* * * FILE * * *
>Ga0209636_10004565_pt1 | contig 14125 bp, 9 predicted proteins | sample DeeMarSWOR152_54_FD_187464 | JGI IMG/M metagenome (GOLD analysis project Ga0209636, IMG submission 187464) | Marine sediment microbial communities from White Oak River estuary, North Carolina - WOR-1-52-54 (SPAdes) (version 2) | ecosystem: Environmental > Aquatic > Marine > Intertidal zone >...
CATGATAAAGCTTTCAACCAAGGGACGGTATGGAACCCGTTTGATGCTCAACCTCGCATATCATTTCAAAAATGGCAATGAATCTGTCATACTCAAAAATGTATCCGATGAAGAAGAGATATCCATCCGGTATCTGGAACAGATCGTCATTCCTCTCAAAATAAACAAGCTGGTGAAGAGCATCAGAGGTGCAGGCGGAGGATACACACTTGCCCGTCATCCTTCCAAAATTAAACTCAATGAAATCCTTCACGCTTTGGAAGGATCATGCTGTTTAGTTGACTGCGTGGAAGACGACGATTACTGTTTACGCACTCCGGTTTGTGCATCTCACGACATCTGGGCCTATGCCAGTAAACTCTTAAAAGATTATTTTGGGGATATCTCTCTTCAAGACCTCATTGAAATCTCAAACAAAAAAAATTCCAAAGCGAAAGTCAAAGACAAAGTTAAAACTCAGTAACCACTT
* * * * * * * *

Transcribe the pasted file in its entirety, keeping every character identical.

>Ga0209636_10004565_pt1 | contig 14125 bp, 9 predicted proteins | sample DeeMarSWOR152_54_FD_187464 | JGI IMG/M metagenome (GOLD analysis project Ga0209636, IMG submission 187464) | Marine sediment microbial communities from White Oak River estuary, North Carolina - WOR-1-52-54 (SPAdes) (version 2) | ecosystem: Environmental > Aquatic > Marine > Intertidal zone >...
CATGATAAAGCTTTCAACCAAGGGACGGTATGGAACCCGTTTGATGCTCAACCTCGCATATCATTTCAAAAATGGCAATGAATCTGTCATACTCAAAAATGTATCCGATGAAGAAGAGATATCCATCCGGTATCTGGAACAGATCGTCATTCCTCTCAAAATAAACAAGCTGGTGAAGAGCATCAGAGGTGCAGGCGGAGGATACACACTTGCCCGTCATCCTTCCAAAATTAAACTCAATGAAATCCTTCACGCTTTGGAAGGATCATGCTGTTTAGTTGACTGCGTGGAAGACGACGATTACTGTTTACGCACTCCGGTTTGTGCATCTCACGACATCTGGGCCTATGCCAGTAAACTCTTAAAAGATTATTTTGGGGATATCTCTCTTCAAGACCTCATTGAAATCTCAAACAAAAAAAATTCCAAAGCGAAAGTCAAAGACAAAGTTAAAACTCAGTAACCACTT